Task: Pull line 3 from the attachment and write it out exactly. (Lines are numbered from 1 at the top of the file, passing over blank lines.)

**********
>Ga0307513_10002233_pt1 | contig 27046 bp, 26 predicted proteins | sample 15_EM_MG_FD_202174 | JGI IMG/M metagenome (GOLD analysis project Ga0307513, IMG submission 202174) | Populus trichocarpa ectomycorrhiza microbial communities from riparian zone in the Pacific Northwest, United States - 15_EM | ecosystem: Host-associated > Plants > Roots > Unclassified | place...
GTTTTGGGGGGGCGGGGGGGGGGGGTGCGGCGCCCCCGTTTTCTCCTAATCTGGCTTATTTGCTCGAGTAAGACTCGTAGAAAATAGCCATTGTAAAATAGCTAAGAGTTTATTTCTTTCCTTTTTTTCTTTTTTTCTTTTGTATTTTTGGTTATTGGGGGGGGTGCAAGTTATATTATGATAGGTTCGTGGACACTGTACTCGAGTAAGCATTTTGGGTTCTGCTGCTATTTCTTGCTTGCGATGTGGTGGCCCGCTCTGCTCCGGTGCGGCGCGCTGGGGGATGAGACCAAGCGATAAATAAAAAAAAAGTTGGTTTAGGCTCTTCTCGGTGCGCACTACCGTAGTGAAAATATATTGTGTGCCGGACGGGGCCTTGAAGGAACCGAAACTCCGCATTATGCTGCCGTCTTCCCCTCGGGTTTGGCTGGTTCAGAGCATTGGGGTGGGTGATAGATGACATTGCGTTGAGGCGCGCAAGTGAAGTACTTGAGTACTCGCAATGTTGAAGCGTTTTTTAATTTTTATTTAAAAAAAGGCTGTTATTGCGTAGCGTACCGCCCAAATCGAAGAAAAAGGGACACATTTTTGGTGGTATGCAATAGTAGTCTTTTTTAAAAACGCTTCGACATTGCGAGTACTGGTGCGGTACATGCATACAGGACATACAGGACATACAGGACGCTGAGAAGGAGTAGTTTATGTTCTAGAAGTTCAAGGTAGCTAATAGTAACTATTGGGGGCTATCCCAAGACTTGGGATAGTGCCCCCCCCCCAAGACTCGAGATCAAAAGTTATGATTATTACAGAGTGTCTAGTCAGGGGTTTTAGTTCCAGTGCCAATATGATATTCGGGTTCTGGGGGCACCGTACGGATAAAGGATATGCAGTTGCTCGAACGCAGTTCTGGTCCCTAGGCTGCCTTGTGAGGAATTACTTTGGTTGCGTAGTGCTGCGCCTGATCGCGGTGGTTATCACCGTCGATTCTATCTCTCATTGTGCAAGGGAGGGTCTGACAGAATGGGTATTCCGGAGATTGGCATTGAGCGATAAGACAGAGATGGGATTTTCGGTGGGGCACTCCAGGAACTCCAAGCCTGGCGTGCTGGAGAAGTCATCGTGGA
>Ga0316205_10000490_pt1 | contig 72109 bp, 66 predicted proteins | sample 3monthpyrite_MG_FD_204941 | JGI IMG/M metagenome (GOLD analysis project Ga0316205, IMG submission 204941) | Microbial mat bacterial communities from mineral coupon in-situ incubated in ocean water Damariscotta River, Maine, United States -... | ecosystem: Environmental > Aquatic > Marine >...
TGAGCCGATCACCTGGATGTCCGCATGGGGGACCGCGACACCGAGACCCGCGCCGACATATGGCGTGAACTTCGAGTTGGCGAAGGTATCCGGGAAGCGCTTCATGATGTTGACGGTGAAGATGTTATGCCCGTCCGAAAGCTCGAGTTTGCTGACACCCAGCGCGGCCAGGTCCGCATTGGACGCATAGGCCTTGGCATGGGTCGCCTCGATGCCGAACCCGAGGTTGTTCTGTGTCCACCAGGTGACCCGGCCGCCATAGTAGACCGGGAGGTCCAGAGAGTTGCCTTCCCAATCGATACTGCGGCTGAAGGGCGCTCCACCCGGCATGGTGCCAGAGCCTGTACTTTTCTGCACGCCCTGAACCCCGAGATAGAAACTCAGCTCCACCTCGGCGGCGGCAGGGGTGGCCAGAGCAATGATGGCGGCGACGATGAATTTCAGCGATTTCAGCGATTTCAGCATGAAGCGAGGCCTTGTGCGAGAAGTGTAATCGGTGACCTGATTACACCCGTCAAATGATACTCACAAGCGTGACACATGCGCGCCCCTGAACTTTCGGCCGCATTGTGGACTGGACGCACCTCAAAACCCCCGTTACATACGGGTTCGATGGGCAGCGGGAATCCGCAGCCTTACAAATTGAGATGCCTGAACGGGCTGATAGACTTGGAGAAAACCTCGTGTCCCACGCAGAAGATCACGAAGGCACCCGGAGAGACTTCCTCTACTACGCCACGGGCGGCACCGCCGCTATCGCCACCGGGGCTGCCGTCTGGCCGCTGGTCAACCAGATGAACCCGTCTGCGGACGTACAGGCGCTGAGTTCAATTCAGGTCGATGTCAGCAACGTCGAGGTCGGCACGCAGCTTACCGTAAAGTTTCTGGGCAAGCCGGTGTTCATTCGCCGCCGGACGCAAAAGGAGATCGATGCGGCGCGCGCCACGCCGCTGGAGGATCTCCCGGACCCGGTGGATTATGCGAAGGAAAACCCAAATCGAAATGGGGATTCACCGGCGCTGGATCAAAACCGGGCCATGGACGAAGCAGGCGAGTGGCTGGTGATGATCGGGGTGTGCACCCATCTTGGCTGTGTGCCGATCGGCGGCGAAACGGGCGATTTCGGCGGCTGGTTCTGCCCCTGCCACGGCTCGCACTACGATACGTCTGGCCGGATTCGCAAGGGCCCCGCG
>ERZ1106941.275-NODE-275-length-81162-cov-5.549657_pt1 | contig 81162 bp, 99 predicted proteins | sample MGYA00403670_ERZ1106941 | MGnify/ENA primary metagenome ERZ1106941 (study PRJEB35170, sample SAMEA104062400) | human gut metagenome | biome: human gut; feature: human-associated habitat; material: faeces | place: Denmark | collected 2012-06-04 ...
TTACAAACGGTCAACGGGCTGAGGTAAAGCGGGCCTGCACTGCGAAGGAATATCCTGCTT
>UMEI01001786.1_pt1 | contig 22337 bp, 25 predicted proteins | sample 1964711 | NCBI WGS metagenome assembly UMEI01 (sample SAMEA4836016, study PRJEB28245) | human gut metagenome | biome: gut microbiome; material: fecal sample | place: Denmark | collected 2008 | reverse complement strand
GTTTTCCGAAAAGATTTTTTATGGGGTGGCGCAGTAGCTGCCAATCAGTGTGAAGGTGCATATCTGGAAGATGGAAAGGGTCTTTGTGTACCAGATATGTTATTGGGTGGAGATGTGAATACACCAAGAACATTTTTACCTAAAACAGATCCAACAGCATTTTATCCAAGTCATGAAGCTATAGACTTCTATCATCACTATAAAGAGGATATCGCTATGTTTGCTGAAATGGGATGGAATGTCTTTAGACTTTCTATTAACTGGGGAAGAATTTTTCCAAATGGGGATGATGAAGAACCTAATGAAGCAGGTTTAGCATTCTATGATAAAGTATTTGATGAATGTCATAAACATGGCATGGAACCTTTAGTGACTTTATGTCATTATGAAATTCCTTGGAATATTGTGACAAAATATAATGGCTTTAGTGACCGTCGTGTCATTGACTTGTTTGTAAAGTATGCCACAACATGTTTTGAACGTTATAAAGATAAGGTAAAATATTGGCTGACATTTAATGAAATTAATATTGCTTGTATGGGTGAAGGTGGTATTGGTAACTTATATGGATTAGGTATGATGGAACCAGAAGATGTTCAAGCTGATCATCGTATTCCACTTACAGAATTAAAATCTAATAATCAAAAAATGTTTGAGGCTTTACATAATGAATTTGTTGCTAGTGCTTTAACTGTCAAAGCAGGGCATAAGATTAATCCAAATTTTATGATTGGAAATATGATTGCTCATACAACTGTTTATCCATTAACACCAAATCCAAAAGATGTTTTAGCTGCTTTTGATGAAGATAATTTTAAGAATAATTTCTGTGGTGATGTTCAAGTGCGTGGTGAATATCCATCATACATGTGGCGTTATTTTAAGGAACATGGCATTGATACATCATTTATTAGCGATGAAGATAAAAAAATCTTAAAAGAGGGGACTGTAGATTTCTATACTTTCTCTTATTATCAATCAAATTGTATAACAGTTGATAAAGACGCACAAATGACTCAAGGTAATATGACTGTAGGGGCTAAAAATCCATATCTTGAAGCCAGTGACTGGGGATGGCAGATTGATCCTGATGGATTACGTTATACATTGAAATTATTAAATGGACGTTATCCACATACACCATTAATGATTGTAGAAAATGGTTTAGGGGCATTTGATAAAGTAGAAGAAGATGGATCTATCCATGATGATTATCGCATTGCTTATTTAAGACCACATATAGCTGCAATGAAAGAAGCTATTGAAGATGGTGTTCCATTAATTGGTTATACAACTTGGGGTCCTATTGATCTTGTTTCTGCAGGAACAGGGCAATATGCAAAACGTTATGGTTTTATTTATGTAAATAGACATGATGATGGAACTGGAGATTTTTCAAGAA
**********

>Ga0316205_10000490_pt1 | contig 72109 bp, 66 predicted proteins | sample 3monthpyrite_MG_FD_204941 | JGI IMG/M metagenome (GOLD analysis project Ga0316205, IMG submission 204941) | Microbial mat bacterial communities from mineral coupon in-situ incubated in ocean water Damariscotta River, Maine, United States -... | ecosystem: Environmental > Aquatic > Marine >...